Devil’s Wall near Suletice (“Hibsch’s monchiquite”) ?- a dyke of Cenozoic alkaline lamprophyre in the České Středohoří Mts.


Simona Krmíčková, Lukáš Krmíček

Geoscience Research Reports 53, 2020, pages 35–45

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Published online: 25 May 2020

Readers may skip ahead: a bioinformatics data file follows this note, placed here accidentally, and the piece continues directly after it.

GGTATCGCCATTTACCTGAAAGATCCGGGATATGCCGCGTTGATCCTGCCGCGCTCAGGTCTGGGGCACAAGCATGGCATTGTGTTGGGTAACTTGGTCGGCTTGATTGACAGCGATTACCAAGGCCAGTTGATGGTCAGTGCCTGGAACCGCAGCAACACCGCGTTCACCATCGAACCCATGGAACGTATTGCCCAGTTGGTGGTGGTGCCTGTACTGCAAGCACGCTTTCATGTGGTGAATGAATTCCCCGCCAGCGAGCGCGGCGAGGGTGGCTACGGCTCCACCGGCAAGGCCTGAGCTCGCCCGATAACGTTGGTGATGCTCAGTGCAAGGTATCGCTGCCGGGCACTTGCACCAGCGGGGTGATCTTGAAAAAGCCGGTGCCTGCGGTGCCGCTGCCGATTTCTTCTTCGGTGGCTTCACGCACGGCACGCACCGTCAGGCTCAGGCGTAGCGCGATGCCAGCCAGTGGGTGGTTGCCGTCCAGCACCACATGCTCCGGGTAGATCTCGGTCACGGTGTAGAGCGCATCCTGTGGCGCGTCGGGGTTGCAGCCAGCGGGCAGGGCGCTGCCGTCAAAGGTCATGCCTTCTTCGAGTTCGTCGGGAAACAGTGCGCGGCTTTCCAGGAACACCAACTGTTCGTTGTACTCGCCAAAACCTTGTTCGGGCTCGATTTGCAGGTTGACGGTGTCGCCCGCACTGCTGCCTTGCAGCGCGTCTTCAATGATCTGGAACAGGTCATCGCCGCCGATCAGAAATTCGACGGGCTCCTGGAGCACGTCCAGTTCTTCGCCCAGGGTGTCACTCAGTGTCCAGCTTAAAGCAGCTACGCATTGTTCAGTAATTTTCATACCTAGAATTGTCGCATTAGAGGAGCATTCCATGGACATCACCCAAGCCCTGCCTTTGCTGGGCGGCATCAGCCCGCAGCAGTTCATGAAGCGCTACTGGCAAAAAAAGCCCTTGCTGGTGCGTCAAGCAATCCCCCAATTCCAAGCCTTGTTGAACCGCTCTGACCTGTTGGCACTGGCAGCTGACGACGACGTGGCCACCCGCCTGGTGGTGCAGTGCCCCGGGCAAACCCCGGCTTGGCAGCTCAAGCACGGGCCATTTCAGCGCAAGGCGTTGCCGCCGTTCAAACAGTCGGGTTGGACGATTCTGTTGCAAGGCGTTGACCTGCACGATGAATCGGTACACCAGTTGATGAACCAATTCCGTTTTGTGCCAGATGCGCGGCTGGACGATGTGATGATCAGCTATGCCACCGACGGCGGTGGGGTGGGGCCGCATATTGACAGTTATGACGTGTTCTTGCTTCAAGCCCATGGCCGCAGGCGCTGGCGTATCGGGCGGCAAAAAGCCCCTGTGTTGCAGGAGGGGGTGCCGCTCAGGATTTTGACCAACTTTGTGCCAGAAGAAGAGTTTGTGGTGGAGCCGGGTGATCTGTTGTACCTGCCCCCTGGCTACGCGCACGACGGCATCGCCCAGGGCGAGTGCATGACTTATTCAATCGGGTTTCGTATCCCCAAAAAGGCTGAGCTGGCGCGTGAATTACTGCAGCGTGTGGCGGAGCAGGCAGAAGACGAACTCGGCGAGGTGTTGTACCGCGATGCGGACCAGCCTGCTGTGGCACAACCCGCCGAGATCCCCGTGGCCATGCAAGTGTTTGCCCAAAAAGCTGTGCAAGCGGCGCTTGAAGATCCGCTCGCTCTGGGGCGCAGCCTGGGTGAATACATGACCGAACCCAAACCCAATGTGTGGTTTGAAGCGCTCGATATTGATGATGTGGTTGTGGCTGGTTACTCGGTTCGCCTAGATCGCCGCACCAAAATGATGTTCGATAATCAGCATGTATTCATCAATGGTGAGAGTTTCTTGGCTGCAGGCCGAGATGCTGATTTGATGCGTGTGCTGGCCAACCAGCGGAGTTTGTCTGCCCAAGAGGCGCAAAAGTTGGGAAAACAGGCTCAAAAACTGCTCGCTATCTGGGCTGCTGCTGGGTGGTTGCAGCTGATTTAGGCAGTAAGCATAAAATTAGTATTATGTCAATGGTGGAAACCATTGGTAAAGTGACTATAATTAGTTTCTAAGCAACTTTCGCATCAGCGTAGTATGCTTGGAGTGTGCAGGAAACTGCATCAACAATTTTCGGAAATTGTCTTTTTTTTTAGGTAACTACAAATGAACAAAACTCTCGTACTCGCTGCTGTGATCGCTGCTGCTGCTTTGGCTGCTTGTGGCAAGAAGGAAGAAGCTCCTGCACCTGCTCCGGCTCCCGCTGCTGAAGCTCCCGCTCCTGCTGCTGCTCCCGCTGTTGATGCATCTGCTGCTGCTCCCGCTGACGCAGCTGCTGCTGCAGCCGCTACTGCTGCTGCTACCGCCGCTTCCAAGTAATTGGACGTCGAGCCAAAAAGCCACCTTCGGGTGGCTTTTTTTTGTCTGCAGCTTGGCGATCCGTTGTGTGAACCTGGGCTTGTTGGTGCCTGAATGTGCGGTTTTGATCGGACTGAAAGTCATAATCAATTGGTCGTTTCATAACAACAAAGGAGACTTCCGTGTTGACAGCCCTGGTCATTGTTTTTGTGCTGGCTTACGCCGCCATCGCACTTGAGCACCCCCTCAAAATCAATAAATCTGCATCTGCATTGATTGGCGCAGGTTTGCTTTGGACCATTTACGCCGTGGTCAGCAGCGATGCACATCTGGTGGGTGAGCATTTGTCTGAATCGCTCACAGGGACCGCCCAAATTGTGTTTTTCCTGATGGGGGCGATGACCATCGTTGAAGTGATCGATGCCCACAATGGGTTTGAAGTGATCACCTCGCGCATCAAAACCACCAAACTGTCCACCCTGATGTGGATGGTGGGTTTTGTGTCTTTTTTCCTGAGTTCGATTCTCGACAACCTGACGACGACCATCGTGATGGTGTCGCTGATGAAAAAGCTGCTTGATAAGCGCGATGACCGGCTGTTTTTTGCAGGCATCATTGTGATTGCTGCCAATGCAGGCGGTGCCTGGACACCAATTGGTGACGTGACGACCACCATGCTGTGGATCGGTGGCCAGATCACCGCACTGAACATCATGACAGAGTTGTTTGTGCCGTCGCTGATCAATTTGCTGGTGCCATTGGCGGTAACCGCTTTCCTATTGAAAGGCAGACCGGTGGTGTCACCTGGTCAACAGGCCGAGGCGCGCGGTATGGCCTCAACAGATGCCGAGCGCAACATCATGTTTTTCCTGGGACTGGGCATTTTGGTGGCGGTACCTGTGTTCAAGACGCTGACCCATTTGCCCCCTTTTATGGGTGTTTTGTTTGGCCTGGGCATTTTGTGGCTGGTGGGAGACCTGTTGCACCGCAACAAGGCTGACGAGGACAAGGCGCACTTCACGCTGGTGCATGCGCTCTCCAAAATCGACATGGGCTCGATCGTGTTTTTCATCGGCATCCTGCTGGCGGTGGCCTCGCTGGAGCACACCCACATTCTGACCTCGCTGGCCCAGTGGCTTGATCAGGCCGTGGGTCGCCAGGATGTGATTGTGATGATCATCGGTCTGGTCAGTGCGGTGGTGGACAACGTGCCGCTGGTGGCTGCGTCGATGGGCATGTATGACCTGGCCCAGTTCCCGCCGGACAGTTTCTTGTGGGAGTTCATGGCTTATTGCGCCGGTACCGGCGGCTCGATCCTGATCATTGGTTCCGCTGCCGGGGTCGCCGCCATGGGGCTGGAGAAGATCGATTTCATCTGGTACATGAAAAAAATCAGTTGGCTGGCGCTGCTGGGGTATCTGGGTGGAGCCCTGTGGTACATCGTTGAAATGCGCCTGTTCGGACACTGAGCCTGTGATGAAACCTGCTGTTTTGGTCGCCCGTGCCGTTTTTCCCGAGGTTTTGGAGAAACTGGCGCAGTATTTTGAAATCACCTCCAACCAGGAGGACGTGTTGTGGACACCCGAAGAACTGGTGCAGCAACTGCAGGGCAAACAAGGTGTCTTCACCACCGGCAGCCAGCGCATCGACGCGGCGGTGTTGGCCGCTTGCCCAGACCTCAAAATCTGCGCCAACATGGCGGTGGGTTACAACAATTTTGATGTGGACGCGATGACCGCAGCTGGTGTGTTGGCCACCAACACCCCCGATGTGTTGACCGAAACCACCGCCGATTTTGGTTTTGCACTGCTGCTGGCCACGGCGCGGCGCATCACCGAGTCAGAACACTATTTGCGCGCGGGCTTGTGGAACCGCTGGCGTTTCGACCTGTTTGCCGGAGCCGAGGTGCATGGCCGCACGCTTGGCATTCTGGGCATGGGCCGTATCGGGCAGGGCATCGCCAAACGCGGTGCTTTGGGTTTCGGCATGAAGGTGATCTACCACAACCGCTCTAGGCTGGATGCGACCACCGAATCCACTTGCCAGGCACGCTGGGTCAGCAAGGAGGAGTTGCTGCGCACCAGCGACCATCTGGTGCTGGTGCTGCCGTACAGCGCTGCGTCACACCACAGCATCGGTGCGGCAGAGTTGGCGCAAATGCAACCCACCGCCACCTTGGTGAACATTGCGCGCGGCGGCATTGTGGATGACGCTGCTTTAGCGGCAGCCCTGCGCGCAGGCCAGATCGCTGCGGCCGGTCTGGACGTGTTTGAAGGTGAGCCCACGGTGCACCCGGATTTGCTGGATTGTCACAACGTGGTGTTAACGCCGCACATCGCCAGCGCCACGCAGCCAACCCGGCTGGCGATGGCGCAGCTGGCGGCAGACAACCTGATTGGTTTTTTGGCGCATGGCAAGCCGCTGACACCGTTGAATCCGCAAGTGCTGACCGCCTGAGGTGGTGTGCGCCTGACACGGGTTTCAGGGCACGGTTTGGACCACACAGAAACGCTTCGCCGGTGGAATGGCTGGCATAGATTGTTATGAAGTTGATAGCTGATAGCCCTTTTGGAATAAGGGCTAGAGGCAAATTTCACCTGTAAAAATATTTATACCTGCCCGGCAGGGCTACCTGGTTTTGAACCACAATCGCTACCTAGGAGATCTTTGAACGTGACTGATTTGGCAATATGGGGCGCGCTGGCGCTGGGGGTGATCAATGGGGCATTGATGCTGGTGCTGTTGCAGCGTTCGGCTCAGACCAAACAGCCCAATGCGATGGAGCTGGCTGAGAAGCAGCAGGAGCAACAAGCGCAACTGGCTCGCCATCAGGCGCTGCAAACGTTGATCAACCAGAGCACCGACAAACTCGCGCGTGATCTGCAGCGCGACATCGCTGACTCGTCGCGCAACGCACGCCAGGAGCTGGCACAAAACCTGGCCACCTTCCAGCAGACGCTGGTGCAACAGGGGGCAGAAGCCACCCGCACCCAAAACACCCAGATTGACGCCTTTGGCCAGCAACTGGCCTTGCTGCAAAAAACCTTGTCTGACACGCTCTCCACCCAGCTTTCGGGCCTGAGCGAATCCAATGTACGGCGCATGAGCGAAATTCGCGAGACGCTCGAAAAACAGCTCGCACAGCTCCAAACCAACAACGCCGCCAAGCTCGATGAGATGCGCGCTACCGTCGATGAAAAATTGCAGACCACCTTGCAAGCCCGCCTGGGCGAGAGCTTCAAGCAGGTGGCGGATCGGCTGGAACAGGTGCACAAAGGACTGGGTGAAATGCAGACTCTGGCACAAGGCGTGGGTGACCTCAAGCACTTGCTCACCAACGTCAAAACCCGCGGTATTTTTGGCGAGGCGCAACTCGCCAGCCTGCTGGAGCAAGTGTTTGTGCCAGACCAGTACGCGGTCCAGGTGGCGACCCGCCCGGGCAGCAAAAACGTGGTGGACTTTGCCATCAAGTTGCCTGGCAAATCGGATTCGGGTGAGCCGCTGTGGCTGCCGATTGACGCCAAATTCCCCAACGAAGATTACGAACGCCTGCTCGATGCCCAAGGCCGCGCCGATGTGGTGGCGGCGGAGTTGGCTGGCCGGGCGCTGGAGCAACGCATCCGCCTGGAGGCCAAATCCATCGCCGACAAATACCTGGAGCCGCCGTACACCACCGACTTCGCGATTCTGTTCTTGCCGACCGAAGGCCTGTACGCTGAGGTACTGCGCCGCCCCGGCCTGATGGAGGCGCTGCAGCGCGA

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A spectacular NE-SW-trending dyke of Cenozoic alkaline lamprofyre is located near Suletice in the České Středohoří Volcanic Complex (CSVC) and is spatially associated with a large magmatic centre of the Roztoky Intrusive Complex (Fig. 1). The dyke was exposed by denudation from surrounding less resistant basaltic rocks into the striking shape of the rock wall with distinct horizontal columnar jointing, which is ca. 1 m thick, 10 m long and 5 m high. A supposed continuation of the dyke was tracked SW from the rock wall in the distance of ca. 400 m (Figs 2 and 3). Due to its similarity with famous olivine nephelinite to melilitite dyke of the Great Devil’s Wall near Osečná in Northern Bohemia, it is called simply “Devil’s Wall” or “Hibsch’s monchiquite” according to J. E. Hibsch, the geologist who first documented the dyke. The mineral composition of the alkaline lamprophyre includes large phenocrysts of clinopyroxene, minor Ti-rich amphibole and accessory minerals such as magnetite and apatite, which are present in the form of inclusions in clinopyroxene. The fine-grained groundmass is formed by thin plagioclase laths and/or by basaltic volcanic glass. The proportion of plagioclase and glass in the groundmass varies within the intrusive body. Plagioclase-dominated groundmass is typical rather for the samples from the core represented by the rock wall, whereas hyaline groundmass of the rock forming the dyke continuation is exclusively composed of glass. Vesicular fillings or tiny veinlets of zeolite mineralisation also occur within the groundmass (Fig. 4). Alkaline lamprophyre of the Devil’s Wall is ultrabasic (SiO2 content ˜ 40 wt. %) and is enriched in TiO2, Al2O3, Fe2O3tot and K2O. In contrast, it is relatively poor in MgO with Mg-number varying from 44 to 58 (Table 3). The investigated samples display positive anomalies of Ti and Ta along with negative anomaly of Pb and show an enrichment of LREE over HREE (Fig. 5). Initial Sr-Nd isotope composition of the Devil’s Wall dyke yielded the least radiogenic 87Sr/86Sr ratios from the CSVC alkaline lamprophyres along with relatively high 143Nd/144Nd values (Fig. 6). Observed isotope signature in combination with the LILE/HFSE ratios similar to those of MORB indicates a more substantial contribution of the asthenospheric mantle component to the metasomatised lithospheric mantle source of the Devil’s Wall alkaline lamprophyre. Regarding the variable mineralogical and geochemical features of the studied dyke, the composition of the alkaline lamprophyre varies from camptonite to monchiquite, resembling a special variety of alkaline lamprophyre called “wesselite”. Considering the fact that an occurrence of such a spectacular rock wall formed by alkaline lamprophyre has not yet been documented in the Bohemian Massif and, moreover, any “wesselite”-like dyke has not yet been described in the CSVC, it makes the dyke of Devil’s Wall near Suletice a unique geoheritage not only in the České Středohoří Mts., but in the whole Bohemian Massif.